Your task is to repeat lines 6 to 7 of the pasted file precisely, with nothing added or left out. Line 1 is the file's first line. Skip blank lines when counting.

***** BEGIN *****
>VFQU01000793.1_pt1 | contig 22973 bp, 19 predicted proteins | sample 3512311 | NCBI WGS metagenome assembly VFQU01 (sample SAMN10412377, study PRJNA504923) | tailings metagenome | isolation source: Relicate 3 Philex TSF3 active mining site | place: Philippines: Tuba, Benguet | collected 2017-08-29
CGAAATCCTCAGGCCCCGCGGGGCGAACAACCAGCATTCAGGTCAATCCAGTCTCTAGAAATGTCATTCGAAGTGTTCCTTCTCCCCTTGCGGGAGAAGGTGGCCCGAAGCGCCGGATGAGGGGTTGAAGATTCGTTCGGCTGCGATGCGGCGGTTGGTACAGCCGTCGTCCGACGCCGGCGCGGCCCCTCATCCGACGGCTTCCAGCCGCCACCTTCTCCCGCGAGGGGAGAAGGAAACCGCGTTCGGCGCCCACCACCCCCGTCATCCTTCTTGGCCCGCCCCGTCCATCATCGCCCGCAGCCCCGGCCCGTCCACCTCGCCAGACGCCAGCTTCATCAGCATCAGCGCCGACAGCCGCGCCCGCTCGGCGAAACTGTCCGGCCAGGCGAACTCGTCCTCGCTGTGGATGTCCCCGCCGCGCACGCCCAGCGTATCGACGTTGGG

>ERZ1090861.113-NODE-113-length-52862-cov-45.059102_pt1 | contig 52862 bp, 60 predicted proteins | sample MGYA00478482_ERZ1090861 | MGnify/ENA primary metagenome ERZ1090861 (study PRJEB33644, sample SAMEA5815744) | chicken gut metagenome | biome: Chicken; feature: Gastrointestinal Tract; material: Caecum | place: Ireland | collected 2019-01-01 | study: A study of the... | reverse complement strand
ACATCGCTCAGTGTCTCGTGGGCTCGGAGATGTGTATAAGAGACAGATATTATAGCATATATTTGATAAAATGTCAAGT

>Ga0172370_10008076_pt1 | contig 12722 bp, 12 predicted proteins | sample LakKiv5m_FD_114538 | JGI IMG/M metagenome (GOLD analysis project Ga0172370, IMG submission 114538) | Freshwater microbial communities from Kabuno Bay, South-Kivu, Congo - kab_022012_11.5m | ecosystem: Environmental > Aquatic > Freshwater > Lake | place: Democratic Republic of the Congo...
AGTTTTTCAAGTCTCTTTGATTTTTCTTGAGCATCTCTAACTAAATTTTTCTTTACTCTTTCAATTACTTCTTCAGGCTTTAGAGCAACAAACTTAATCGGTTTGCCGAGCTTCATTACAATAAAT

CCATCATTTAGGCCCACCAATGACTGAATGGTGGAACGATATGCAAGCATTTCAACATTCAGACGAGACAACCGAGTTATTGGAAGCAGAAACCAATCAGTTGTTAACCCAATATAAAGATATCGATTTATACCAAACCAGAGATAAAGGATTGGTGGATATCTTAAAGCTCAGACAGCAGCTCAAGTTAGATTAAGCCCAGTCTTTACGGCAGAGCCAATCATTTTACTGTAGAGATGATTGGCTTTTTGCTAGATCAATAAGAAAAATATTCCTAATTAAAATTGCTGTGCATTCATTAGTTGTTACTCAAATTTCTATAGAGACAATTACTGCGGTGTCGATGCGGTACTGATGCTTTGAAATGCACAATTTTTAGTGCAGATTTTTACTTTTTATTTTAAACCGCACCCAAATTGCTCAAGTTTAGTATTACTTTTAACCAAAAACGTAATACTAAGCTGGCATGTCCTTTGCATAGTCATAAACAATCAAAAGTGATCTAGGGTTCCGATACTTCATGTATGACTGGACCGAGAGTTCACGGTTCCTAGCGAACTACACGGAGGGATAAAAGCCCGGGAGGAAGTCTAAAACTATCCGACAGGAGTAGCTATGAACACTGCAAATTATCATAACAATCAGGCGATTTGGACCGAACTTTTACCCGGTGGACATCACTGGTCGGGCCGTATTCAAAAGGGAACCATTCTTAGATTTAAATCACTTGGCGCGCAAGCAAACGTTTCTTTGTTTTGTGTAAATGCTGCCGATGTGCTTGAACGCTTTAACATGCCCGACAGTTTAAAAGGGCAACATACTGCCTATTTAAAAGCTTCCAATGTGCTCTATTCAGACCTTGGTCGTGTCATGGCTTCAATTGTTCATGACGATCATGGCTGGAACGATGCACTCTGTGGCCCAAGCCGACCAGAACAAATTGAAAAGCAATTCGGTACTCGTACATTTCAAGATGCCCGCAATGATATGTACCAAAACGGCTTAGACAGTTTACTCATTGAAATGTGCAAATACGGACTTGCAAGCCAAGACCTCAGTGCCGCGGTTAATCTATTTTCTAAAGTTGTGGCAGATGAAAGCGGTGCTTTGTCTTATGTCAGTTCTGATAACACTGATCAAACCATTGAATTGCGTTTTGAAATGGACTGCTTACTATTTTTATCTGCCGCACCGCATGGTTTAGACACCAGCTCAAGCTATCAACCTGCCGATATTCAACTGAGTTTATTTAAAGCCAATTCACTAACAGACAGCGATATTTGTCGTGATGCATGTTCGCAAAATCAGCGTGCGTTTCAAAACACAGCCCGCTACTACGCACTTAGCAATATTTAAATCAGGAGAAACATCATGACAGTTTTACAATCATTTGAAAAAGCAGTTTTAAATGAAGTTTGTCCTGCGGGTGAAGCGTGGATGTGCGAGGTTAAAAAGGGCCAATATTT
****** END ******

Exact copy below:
AGTTTTTCAAGTCTCTTTGATTTTTCTTGAGCATCTCTAACTAAATTTTTCTTTACTCTTTCAATTACTTCTTCAGGCTTTAGAGCAACAAACTTAATCGGTTTGCCGAGCTTCATTACAATAAAT

CCATCATTTAGGCCCACCAATGACTGAATGGTGGAACGATATGCAAGCATTTCAACATTCAGACGAGACAACCGAGTTATTGGAAGCAGAAACCAATCAGTTGTTAACCCAATATAAAGATATCGATTTATACCAAACCAGAGATAAAGGATTGGTGGATATCTTAAAGCTCAGACAGCAGCTCAAGTTAGATTAAGCCCAGTCTTTACGGCAGAGCCAATCATTTTACTGTAGAGATGATTGGCTTTTTGCTAGATCAATAAGAAAAATATTCCTAATTAAAATTGCTGTGCATTCATTAGTTGTTACTCAAATTTCTATAGAGACAATTACTGCGGTGTCGATGCGGTACTGATGCTTTGAAATGCACAATTTTTAGTGCAGATTTTTACTTTTTATTTTAAACCGCACCCAAATTGCTCAAGTTTAGTATTACTTTTAACCAAAAACGTAATACTAAGCTGGCATGTCCTTTGCATAGTCATAAACAATCAAAAGTGATCTAGGGTTCCGATACTTCATGTATGACTGGACCGAGAGTTCACGGTTCCTAGCGAACTACACGGAGGGATAAAAGCCCGGGAGGAAGTCTAAAACTATCCGACAGGAGTAGCTATGAACACTGCAAATTATCATAACAATCAGGCGATTTGGACCGAACTTTTACCCGGTGGACATCACTGGTCGGGCCGTATTCAAAAGGGAACCATTCTTAGATTTAAATCACTTGGCGCGCAAGCAAACGTTTCTTTGTTTTGTGTAAATGCTGCCGATGTGCTTGAACGCTTTAACATGCCCGACAGTTTAAAAGGGCAACATACTGCCTATTTAAAAGCTTCCAATGTGCTCTATTCAGACCTTGGTCGTGTCATGGCTTCAATTGTTCATGACGATCATGGCTGGAACGATGCACTCTGTGGCCCAAGCCGACCAGAACAAATTGAAAAGCAATTCGGTACTCGTACATTTCAAGATGCCCGCAATGATATGTACCAAAACGGCTTAGACAGTTTACTCATTGAAATGTGCAAATACGGACTTGCAAGCCAAGACCTCAGTGCCGCGGTTAATCTATTTTCTAAAGTTGTGGCAGATGAAAGCGGTGCTTTGTCTTATGTCAGTTCTGATAACACTGATCAAACCATTGAATTGCGTTTTGAAATGGACTGCTTACTATTTTTATCTGCCGCACCGCATGGTTTAGACACCAGCTCAAGCTATCAACCTGCCGATATTCAACTGAGTTTATTTAAAGCCAATTCACTAACAGACAGCGATATTTGTCGTGATGCATGTTCGCAAAATCAGCGTGCGTTTCAAAACACAGCCCGCTACTACGCACTTAGCAATATTTAAATCAGGAGAAACATCATGACAGTTTTACAATCATTTGAAAAAGCAGTTTTAAATGAAGTTTGTCCTGCGGGTGAAGCGTGGATGTGCGAGGTTAAAAAGGGCCAATATTT